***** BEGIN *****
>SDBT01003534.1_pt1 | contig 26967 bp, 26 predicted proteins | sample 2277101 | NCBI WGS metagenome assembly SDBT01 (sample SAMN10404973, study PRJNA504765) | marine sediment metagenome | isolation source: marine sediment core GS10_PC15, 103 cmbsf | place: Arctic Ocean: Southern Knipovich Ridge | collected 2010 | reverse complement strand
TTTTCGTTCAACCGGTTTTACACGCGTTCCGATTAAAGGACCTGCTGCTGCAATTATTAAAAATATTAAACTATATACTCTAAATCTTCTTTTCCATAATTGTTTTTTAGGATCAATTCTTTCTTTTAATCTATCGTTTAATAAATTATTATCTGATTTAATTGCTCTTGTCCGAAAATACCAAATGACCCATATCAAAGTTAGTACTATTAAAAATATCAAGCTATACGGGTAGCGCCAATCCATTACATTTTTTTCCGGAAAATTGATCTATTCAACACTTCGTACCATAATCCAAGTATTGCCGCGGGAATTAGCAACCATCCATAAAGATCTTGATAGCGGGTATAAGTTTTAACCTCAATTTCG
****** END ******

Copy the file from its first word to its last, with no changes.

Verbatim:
>SDBT01003534.1_pt1 | contig 26967 bp, 26 predicted proteins | sample 2277101 | NCBI WGS metagenome assembly SDBT01 (sample SAMN10404973, study PRJNA504765) | marine sediment metagenome | isolation source: marine sediment core GS10_PC15, 103 cmbsf | place: Arctic Ocean: Southern Knipovich Ridge | collected 2010 | reverse complement strand
TTTTCGTTCAACCGGTTTTACACGCGTTCCGATTAAAGGACCTGCTGCTGCAATTATTAAAAATATTAAACTATATACTCTAAATCTTCTTTTCCATAATTGTTTTTTAGGATCAATTCTTTCTTTTAATCTATCGTTTAATAAATTATTATCTGATTTAATTGCTCTTGTCCGAAAATACCAAATGACCCATATCAAAGTTAGTACTATTAAAAATATCAAGCTATACGGGTAGCGCCAATCCATTACATTTTTTTCCGGAAAATTGATCTATTCAACACTTCGTACCATAATCCAAGTATTGCCGCGGGAATTAGCAACCATCCATAAAGATCTTGATAGCGGGTATAAGTTTTAACCTCAATTTCG